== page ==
Toys and games, 2008-2018
Creative technology, game design

This is basically a grab bag of little things I've made over the years, usually chasing a ridiculous idea until it becomes something tangible.

Tic Tac Tic Tac, 2018. In this simple variation of Tic Tac Toe, placing your mark causes any marks adjacent to it to flip. I was surprised by how complex the gameplay turned out to be.

Six screen shots from the tic tac toe board, showing the progression of a game.

Subway Tracker, 2016. The New York studio for Moving Brands was near several subway lines, but frequent delays and closures slowed down everyone's commute. I built this wifi lamp to query the MTA's status updates so we could quickly see whether we needed to plan an alternate route—or go eat dinner until everything cleared up.

3 images of the lamp showing green, amber and red lights—corresponding to good, potentially delayed, and delayed statuses.

Generative mobiles, 2015. After seeing an Alexander Caldwell exhibit, I wrote a Processing sketch that automatically generates 3D-printable models for mobiles. It required some trial and error and a revisit of high school math, and I keep meaning to rewrite it in javascript, with a nicer interface, and to support more interesting shapes.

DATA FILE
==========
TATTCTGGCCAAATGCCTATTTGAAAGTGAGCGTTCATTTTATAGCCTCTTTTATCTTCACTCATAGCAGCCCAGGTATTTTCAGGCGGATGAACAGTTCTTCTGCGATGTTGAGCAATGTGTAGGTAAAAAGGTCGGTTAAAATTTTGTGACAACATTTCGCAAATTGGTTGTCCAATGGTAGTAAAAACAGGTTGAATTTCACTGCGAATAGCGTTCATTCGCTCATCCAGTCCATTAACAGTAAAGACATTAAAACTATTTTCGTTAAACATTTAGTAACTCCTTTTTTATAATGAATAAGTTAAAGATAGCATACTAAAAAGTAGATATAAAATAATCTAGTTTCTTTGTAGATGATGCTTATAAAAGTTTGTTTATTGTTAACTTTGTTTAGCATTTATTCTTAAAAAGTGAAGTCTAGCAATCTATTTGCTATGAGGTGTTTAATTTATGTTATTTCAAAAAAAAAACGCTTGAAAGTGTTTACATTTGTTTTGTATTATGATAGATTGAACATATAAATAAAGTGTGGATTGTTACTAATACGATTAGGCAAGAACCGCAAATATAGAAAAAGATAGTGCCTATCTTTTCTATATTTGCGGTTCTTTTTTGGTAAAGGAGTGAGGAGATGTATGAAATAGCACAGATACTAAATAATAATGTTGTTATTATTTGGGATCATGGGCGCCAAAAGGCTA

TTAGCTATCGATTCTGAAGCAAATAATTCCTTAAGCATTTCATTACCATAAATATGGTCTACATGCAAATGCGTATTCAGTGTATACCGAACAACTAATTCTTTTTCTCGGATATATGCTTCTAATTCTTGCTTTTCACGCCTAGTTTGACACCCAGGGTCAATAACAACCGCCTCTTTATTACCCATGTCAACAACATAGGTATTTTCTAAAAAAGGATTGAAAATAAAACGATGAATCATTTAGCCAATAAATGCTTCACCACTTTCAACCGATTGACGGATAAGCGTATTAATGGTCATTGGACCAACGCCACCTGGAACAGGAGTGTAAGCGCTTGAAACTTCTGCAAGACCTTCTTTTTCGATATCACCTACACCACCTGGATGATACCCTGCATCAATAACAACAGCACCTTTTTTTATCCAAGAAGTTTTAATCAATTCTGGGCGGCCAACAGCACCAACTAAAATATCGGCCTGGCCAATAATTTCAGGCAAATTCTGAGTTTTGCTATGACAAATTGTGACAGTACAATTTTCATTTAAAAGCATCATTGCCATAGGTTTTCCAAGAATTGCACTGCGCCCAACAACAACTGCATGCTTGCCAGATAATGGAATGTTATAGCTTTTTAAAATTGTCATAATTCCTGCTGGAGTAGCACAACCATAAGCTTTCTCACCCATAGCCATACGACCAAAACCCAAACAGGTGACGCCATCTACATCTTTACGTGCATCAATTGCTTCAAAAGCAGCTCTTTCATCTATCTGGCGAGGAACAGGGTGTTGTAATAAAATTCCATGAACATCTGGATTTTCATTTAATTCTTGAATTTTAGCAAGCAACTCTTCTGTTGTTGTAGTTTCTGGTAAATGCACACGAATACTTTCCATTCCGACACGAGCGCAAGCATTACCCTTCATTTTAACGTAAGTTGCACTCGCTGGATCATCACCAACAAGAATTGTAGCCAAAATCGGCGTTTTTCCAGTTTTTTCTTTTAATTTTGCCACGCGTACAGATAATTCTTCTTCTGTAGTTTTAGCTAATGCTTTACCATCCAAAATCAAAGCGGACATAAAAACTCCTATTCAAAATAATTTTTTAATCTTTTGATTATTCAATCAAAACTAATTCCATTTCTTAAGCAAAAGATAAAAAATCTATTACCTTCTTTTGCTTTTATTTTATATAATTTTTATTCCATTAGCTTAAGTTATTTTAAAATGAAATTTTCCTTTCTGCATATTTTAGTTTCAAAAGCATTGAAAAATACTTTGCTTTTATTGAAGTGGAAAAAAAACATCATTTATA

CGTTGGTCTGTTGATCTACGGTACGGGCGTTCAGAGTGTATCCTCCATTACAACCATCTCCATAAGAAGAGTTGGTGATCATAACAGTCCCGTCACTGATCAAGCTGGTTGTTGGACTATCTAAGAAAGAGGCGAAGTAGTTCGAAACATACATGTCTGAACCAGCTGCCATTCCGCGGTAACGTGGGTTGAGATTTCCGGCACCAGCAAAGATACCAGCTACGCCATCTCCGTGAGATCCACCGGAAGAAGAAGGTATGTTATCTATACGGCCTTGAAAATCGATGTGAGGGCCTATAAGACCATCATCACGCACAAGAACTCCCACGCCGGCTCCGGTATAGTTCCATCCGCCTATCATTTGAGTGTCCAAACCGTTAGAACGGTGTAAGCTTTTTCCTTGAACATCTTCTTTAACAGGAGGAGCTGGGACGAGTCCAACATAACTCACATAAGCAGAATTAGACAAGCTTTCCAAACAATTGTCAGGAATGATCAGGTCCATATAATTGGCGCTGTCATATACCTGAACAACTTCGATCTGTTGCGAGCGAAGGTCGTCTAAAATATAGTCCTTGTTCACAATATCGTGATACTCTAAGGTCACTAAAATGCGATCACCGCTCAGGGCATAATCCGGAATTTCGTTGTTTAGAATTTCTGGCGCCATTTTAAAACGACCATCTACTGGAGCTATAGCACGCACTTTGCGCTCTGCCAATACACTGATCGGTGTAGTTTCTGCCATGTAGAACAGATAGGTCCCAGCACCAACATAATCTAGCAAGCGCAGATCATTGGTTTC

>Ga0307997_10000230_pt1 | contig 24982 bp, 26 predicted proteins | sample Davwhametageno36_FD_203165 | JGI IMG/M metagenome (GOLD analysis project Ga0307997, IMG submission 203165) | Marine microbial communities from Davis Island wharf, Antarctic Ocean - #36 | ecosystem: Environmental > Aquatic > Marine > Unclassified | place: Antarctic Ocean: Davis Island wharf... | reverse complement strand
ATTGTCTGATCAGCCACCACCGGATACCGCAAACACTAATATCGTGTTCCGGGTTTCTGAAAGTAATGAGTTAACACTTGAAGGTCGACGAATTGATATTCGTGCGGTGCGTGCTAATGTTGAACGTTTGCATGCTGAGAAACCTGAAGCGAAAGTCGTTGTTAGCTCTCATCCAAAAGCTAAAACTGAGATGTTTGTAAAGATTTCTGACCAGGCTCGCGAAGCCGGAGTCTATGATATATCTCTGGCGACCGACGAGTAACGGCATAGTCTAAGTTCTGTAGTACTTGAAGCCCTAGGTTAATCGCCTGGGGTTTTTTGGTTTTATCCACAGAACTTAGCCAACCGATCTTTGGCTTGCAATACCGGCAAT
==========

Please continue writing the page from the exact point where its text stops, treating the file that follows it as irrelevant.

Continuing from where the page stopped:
Screenshot of a basic interface for generating mobile elements and exporting them as STL files. A 3D-printed mobile, made of black plastic discs and rods.

Sine Sole Soleo, 2010, side project at Tinker London. When I lived in London I appreciated the many ornate sundials in the city—but given the cloudy climate, they were generaly useless for telling the time. Sine Sole Soleo (without the sun I'm silent) is a tongue-in-cheek response. An indoor sundial, it responds to light from any direction and adjusts its position until a shadow falls on the correct time. It was exhibited at Watermans Arts Centre in September 2010.

Photo of the sundial with a desk lamp shining on it.

Competitive picnicking, 2008, with Mike Dory, Adam Simon and Scott Varland. We thought the name was funny. Competitive picknicking is a game of Go Fish writ large, using picnic ingredients instead of cards and ending in a shared meal. The game was run at the 2008 Come Out and Play Festival in New York City and the 2009 Adelaide Film Festival in Adelaide, Australia, and it is included in The Games Bible by Leigh Anderson.

Four photos showing a game of competitive picnicking being played in a park.